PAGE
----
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Public lecture: Male versus Female football in Europe. What are the wellbeing, health and social values?

Three young women playing football in a park
Date and Time
12th July 2022, 17:30 - 18:30
The event has passed


This public lecture was delivered by Professor Paul Downward, Professor of Economics at Loughborough University, in July 2022. Timed to coincide with the UEFA Women’s EURO taking place in England, the talk discussed the wellbeing, health and social values of male versus female football in Europe.

In recent years, public policy has promoted sport participation across Europe because of benefits to health, social capital and wellbeing. This talk reported research that seeks to answer two questions connected with football in Europe:

  • How does participation in different types of football affect male and female social capital, wellbeing, and health?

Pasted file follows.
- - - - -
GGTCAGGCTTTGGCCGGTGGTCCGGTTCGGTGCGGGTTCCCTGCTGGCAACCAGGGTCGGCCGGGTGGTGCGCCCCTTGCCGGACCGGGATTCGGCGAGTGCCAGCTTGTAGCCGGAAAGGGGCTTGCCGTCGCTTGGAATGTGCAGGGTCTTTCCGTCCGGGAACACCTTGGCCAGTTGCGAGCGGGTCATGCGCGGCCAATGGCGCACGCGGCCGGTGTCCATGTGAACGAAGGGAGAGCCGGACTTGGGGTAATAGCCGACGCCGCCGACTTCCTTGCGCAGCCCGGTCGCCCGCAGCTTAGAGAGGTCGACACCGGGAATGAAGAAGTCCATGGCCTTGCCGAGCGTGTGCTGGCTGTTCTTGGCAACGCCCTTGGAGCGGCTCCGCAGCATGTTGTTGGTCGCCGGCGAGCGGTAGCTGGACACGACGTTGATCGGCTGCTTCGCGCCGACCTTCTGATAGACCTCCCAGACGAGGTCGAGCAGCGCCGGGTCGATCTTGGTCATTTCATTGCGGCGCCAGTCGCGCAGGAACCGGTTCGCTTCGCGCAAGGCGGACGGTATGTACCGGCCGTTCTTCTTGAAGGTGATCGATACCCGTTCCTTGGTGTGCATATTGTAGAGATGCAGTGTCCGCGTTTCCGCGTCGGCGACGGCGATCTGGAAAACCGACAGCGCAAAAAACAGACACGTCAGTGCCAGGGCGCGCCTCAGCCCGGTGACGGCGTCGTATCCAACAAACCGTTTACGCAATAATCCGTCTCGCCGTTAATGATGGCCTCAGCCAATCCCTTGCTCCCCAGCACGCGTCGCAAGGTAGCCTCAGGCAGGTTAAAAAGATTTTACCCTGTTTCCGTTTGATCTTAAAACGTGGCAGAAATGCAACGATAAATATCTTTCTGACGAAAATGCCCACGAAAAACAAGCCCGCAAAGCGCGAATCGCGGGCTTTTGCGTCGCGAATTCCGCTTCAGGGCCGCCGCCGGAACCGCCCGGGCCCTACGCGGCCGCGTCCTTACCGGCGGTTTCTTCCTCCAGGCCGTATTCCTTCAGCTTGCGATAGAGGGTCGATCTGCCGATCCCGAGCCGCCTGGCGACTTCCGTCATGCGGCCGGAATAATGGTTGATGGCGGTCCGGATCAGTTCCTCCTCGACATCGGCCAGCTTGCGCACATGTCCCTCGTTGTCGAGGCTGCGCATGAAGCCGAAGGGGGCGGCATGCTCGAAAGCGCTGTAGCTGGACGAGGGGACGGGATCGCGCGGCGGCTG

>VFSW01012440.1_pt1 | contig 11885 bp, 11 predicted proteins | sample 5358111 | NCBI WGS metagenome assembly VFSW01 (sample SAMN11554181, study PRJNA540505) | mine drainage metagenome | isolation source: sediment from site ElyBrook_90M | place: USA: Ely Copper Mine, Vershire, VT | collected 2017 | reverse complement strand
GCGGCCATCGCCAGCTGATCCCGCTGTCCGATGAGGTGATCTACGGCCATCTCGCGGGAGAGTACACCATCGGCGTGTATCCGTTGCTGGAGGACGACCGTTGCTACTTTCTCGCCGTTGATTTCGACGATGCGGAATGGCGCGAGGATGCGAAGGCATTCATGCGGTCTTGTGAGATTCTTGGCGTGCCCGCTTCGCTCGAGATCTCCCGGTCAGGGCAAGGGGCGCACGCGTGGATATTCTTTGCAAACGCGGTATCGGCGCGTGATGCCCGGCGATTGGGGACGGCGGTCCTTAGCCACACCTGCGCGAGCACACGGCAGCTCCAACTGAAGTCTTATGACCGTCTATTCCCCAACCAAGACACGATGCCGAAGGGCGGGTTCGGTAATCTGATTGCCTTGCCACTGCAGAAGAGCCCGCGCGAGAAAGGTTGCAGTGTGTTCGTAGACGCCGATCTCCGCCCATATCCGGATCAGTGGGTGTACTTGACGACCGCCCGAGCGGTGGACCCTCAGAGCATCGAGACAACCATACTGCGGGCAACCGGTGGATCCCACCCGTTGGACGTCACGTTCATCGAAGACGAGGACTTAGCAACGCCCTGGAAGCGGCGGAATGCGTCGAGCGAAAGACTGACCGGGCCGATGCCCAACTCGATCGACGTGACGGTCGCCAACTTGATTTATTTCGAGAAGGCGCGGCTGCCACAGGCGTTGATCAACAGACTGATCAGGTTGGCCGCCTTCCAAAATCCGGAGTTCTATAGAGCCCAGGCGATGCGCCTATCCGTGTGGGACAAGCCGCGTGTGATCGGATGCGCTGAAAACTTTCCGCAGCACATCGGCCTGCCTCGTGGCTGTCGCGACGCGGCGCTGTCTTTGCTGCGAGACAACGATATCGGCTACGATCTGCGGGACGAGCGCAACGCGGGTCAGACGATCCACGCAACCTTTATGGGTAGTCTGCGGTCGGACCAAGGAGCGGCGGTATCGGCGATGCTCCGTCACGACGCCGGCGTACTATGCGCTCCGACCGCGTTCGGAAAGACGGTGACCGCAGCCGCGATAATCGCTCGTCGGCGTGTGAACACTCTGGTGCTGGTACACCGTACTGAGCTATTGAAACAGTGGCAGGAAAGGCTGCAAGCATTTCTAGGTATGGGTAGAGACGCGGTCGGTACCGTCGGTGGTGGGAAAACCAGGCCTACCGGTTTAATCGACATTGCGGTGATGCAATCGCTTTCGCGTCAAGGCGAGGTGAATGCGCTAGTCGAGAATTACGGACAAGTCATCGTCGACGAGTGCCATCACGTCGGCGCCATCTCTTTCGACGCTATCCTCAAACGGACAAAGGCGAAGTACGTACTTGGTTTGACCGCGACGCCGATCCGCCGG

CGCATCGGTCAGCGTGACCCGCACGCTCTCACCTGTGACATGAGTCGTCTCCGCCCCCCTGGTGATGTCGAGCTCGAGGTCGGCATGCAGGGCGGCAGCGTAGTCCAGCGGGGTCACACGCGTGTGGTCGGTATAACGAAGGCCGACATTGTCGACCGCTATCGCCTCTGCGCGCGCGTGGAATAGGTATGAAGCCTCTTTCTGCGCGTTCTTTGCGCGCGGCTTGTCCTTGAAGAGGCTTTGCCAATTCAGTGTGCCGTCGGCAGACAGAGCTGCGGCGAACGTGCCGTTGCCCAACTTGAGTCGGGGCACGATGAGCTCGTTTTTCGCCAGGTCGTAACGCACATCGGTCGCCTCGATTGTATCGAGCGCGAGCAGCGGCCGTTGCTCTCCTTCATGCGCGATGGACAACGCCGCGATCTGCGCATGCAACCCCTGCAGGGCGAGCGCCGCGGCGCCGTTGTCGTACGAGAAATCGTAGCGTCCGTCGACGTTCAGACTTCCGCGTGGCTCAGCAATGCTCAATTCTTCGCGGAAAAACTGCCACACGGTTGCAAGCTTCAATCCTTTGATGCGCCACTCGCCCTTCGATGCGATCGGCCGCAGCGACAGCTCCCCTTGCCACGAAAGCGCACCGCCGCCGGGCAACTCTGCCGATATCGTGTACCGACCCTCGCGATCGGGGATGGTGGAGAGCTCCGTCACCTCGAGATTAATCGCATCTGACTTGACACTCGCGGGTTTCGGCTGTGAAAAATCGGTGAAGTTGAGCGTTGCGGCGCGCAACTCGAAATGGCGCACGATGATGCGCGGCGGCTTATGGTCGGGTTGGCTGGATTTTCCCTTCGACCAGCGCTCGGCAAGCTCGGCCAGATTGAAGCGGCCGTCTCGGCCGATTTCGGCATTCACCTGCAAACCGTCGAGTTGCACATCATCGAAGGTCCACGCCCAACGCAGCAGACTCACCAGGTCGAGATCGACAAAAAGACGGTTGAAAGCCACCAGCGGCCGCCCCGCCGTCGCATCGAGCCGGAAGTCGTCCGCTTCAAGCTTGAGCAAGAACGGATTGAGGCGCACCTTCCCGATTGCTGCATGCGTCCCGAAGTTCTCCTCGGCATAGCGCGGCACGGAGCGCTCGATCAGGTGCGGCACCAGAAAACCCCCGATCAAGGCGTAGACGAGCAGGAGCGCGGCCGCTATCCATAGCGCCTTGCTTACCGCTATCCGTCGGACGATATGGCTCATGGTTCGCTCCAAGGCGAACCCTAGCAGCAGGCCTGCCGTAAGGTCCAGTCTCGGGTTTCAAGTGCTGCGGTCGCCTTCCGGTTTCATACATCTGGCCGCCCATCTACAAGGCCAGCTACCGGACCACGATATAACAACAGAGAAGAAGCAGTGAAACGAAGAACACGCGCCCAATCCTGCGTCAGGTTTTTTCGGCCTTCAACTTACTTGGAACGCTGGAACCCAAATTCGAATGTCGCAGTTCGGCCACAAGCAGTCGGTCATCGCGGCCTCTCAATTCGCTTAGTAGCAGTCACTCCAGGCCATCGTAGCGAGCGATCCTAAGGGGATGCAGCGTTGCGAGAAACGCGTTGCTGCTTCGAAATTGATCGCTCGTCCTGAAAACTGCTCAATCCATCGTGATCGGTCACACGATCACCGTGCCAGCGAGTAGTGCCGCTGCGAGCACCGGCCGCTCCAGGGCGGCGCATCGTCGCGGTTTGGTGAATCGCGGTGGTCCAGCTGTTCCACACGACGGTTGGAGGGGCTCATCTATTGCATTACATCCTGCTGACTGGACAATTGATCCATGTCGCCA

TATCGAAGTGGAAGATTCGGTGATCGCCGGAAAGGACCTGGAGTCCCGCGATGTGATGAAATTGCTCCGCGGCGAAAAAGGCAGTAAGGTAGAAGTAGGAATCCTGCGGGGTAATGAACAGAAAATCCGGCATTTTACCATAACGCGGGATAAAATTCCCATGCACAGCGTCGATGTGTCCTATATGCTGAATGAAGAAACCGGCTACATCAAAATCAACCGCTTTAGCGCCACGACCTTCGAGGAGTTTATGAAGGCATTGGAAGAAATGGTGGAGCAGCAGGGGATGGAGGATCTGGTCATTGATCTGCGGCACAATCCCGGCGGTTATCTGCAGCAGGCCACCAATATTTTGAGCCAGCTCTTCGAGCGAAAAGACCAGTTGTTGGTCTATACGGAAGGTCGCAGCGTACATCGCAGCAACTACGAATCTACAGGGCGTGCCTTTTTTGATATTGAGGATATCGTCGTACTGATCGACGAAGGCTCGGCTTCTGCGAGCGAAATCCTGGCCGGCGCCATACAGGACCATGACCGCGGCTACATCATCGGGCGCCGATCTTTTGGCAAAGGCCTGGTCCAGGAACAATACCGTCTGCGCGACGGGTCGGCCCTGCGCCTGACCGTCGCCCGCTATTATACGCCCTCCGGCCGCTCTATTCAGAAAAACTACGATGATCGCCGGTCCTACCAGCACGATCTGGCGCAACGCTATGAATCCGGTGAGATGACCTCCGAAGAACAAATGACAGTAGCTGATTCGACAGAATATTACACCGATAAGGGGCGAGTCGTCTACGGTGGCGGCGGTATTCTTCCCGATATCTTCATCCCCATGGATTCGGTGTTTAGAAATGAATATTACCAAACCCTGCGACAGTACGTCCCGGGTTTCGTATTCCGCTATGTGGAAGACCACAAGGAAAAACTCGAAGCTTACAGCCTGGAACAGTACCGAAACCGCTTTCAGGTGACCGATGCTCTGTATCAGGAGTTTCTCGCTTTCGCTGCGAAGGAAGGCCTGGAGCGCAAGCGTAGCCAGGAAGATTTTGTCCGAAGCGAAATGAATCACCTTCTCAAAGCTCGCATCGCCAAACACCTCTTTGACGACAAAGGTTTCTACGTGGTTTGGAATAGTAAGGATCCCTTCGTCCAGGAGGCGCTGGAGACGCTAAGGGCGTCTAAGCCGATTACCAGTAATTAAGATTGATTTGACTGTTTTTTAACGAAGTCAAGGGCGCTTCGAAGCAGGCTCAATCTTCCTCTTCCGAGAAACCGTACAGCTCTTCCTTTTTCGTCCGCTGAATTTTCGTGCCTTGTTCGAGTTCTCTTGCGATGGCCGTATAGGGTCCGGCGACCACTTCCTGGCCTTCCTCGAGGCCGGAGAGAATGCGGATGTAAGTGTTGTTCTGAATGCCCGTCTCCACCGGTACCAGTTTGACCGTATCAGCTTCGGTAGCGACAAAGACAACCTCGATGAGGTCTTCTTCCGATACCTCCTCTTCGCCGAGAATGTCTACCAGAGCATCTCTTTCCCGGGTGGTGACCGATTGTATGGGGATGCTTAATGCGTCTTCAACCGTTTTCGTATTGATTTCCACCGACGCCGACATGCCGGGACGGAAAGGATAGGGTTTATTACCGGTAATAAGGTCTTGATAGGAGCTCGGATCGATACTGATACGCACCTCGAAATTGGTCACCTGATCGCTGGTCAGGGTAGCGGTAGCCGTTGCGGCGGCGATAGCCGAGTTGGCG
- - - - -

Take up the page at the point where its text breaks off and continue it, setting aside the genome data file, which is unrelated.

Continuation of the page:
• What monetary values can be assigned to these effects?

The focus on football reflects it being the largest participation team sport, that it can take place in a variety of formal and informal contexts and that it is a sport that is rapidly developing for females and challenging existing patterns of sport participation. Addressing the research questions in this context can inform future investment by governing bodies.

Whilst it has long been argued that greater sport and physical activity participation can help to reduce health care costs, increasingly social return on investment analyses have emerged. These investigate the case for increased investment in sport aimed at drawing down the benefits associated with sports beyond the economic impact.

Professor Downward is an applied economist and has wide ranging interests in sport, physical activity and leisure. He has recently edited a volume on Sports Economics, has published two books on the Economics of Sports, and edited a Handbook on Sport Management.  He is currently embarked on studies of the determinants of sport, physical activity and volunteering, and their impacts on: Health and wellbeing, social capital, social inclusion and exclusion and human capital. He is also exploring health inequalities.

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